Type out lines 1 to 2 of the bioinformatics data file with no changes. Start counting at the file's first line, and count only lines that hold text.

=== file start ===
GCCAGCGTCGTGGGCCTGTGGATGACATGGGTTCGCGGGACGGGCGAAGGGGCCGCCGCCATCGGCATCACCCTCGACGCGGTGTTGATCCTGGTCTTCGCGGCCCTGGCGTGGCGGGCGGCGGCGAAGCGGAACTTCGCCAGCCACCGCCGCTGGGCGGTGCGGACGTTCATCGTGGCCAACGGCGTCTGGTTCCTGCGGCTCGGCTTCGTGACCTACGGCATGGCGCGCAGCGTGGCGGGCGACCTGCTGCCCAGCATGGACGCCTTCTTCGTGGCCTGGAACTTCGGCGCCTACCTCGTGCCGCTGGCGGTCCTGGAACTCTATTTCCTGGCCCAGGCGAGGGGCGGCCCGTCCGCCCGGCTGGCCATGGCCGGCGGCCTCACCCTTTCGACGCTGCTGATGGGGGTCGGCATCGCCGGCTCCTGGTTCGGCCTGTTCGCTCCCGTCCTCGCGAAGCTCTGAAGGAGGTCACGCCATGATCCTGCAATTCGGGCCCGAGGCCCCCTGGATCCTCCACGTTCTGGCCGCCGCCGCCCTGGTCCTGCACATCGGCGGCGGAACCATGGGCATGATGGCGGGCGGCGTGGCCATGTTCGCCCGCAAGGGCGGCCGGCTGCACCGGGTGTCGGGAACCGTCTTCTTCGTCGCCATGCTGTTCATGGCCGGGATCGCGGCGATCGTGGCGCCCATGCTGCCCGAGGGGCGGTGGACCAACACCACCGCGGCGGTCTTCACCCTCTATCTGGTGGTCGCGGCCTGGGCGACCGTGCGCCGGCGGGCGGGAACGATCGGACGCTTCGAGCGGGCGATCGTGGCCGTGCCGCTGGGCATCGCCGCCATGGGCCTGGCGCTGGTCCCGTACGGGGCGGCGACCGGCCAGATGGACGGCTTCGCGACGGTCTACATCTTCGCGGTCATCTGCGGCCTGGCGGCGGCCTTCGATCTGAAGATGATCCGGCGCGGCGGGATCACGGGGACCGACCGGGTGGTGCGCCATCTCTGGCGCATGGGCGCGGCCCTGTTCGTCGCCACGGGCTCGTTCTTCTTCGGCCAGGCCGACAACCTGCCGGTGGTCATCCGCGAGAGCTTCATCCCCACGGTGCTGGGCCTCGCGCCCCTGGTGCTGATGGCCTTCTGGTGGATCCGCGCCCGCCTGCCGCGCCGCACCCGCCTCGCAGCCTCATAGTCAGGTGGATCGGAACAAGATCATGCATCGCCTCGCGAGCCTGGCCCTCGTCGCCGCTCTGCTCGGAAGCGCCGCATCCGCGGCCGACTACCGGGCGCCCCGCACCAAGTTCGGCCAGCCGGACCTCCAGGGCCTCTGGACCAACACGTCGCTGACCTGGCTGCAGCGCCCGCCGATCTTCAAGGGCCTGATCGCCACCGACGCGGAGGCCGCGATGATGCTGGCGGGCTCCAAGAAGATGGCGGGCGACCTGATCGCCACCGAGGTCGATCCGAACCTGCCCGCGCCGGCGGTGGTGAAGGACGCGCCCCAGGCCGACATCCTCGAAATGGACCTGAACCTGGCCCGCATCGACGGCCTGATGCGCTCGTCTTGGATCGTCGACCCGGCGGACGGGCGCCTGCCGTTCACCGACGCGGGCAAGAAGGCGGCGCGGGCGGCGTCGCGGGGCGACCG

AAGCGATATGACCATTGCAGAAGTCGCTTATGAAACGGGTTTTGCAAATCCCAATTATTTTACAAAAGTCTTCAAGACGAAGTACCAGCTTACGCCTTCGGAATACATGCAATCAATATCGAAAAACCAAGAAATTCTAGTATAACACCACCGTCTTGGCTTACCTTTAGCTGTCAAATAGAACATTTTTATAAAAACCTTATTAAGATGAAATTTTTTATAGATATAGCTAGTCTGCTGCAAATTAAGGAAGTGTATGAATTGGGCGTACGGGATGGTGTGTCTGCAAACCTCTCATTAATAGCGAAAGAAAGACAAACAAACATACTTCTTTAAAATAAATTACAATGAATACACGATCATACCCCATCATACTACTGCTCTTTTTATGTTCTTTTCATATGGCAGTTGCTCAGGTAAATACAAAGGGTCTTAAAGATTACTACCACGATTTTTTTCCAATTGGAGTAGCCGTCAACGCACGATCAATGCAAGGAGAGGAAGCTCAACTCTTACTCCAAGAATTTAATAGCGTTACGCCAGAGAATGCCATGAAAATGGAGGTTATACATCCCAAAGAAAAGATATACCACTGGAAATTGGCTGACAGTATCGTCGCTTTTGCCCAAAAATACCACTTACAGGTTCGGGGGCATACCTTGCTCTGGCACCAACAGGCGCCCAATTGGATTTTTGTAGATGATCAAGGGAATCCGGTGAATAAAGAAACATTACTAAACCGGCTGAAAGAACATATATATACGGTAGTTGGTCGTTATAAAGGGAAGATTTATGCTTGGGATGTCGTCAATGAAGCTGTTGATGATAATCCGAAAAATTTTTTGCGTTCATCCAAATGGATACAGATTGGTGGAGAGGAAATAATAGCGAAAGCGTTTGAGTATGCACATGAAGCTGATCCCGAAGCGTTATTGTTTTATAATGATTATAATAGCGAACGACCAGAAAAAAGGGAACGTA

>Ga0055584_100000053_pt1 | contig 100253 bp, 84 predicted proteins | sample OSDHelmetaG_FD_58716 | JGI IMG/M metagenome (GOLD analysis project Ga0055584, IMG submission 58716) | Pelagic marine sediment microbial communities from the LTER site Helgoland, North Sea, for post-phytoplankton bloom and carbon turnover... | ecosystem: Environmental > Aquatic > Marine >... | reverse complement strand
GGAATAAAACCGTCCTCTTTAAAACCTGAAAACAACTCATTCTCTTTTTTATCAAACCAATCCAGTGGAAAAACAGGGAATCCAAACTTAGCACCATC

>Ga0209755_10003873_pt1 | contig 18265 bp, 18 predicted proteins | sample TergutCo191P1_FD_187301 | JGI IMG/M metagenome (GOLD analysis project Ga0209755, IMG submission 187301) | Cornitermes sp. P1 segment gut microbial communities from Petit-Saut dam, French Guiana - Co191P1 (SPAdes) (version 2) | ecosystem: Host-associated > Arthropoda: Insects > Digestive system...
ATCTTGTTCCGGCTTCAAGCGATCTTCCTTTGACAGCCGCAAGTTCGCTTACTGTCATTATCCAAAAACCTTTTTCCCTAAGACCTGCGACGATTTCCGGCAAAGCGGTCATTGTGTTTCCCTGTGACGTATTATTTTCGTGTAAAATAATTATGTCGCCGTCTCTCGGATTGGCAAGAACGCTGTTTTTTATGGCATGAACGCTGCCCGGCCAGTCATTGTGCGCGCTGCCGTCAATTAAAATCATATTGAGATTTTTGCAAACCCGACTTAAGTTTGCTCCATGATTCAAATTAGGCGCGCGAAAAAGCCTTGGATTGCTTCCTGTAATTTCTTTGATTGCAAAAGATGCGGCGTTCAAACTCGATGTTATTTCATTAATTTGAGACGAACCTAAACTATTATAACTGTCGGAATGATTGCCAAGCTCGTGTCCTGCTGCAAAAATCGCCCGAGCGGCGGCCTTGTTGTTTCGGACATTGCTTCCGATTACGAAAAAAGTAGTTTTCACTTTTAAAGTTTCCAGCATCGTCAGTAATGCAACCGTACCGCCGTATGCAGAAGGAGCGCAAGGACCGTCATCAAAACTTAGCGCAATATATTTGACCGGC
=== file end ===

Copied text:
GCCAGCGTCGTGGGCCTGTGGATGACATGGGTTCGCGGGACGGGCGAAGGGGCCGCCGCCATCGGCATCACCCTCGACGCGGTGTTGATCCTGGTCTTCGCGGCCCTGGCGTGGCGGGCGGCGGCGAAGCGGAACTTCGCCAGCCACCGCCGCTGGGCGGTGCGGACGTTCATCGTGGCCAACGGCGTCTGGTTCCTGCGGCTCGGCTTCGTGACCTACGGCATGGCGCGCAGCGTGGCGGGCGACCTGCTGCCCAGCATGGACGCCTTCTTCGTGGCCTGGAACTTCGGCGCCTACCTCGTGCCGCTGGCGGTCCTGGAACTCTATTTCCTGGCCCAGGCGAGGGGCGGCCCGTCCGCCCGGCTGGCCATGGCCGGCGGCCTCACCCTTTCGACGCTGCTGATGGGGGTCGGCATCGCCGGCTCCTGGTTCGGCCTGTTCGCTCCCGTCCTCGCGAAGCTCTGAAGGAGGTCACGCCATGATCCTGCAATTCGGGCCCGAGGCCCCCTGGATCCTCCACGTTCTGGCCGCCGCCGCCCTGGTCCTGCACATCGGCGGCGGAACCATGGGCATGATGGCGGGCGGCGTGGCCATGTTCGCCCGCAAGGGCGGCCGGCTGCACCGGGTGTCGGGAACCGTCTTCTTCGTCGCCATGCTGTTCATGGCCGGGATCGCGGCGATCGTGGCGCCCATGCTGCCCGAGGGGCGGTGGACCAACACCACCGCGGCGGTCTTCACCCTCTATCTGGTGGTCGCGGCCTGGGCGACCGTGCGCCGGCGGGCGGGAACGATCGGACGCTTCGAGCGGGCGATCGTGGCCGTGCCGCTGGGCATCGCCGCCATGGGCCTGGCGCTGGTCCCGTACGGGGCGGCGACCGGCCAGATGGACGGCTTCGCGACGGTCTACATCTTCGCGGTCATCTGCGGCCTGGCGGCGGCCTTCGATCTGAAGATGATCCGGCGCGGCGGGATCACGGGGACCGACCGGGTGGTGCGCCATCTCTGGCGCATGGGCGCGGCCCTGTTCGTCGCCACGGGCTCGTTCTTCTTCGGCCAGGCCGACAACCTGCCGGTGGTCATCCGCGAGAGCTTCATCCCCACGGTGCTGGGCCTCGCGCCCCTGGTGCTGATGGCCTTCTGGTGGATCCGCGCCCGCCTGCCGCGCCGCACCCGCCTCGCAGCCTCATAGTCAGGTGGATCGGAACAAGATCATGCATCGCCTCGCGAGCCTGGCCCTCGTCGCCGCTCTGCTCGGAAGCGCCGCATCCGCGGCCGACTACCGGGCGCCCCGCACCAAGTTCGGCCAGCCGGACCTCCAGGGCCTCTGGACCAACACGTCGCTGACCTGGCTGCAGCGCCCGCCGATCTTCAAGGGCCTGATCGCCACCGACGCGGAGGCCGCGATGATGCTGGCGGGCTCCAAGAAGATGGCGGGCGACCTGATCGCCACCGAGGTCGATCCGAACCTGCCCGCGCCGGCGGTGGTGAAGGACGCGCCCCAGGCCGACATCCTCGAAATGGACCTGAACCTGGCCCGCATCGACGGCCTGATGCGCTCGTCTTGGATCGTCGACCCGGCGGACGGGCGCCTGCCGTTCACCGACGCGGGCAAGAAGGCGGCGCGGGCGGCGTCGCGGGGCGACCG

AAGCGATATGACCATTGCAGAAGTCGCTTATGAAACGGGTTTTGCAAATCCCAATTATTTTACAAAAGTCTTCAAGACGAAGTACCAGCTTACGCCTTCGGAATACATGCAATCAATATCGAAAAACCAAGAAATTCTAGTATAACACCACCGTCTTGGCTTACCTTTAGCTGTCAAATAGAACATTTTTATAAAAACCTTATTAAGATGAAATTTTTTATAGATATAGCTAGTCTGCTGCAAATTAAGGAAGTGTATGAATTGGGCGTACGGGATGGTGTGTCTGCAAACCTCTCATTAATAGCGAAAGAAAGACAAACAAACATACTTCTTTAAAATAAATTACAATGAATACACGATCATACCCCATCATACTACTGCTCTTTTTATGTTCTTTTCATATGGCAGTTGCTCAGGTAAATACAAAGGGTCTTAAAGATTACTACCACGATTTTTTTCCAATTGGAGTAGCCGTCAACGCACGATCAATGCAAGGAGAGGAAGCTCAACTCTTACTCCAAGAATTTAATAGCGTTACGCCAGAGAATGCCATGAAAATGGAGGTTATACATCCCAAAGAAAAGATATACCACTGGAAATTGGCTGACAGTATCGTCGCTTTTGCCCAAAAATACCACTTACAGGTTCGGGGGCATACCTTGCTCTGGCACCAACAGGCGCCCAATTGGATTTTTGTAGATGATCAAGGGAATCCGGTGAATAAAGAAACATTACTAAACCGGCTGAAAGAACATATATATACGGTAGTTGGTCGTTATAAAGGGAAGATTTATGCTTGGGATGTCGTCAATGAAGCTGTTGATGATAATCCGAAAAATTTTTTGCGTTCATCCAAATGGATACAGATTGGTGGAGAGGAAATAATAGCGAAAGCGTTTGAGTATGCACATGAAGCTGATCCCGAAGCGTTATTGTTTTATAATGATTATAATAGCGAACGACCAGAAAAAAGGGAACGTA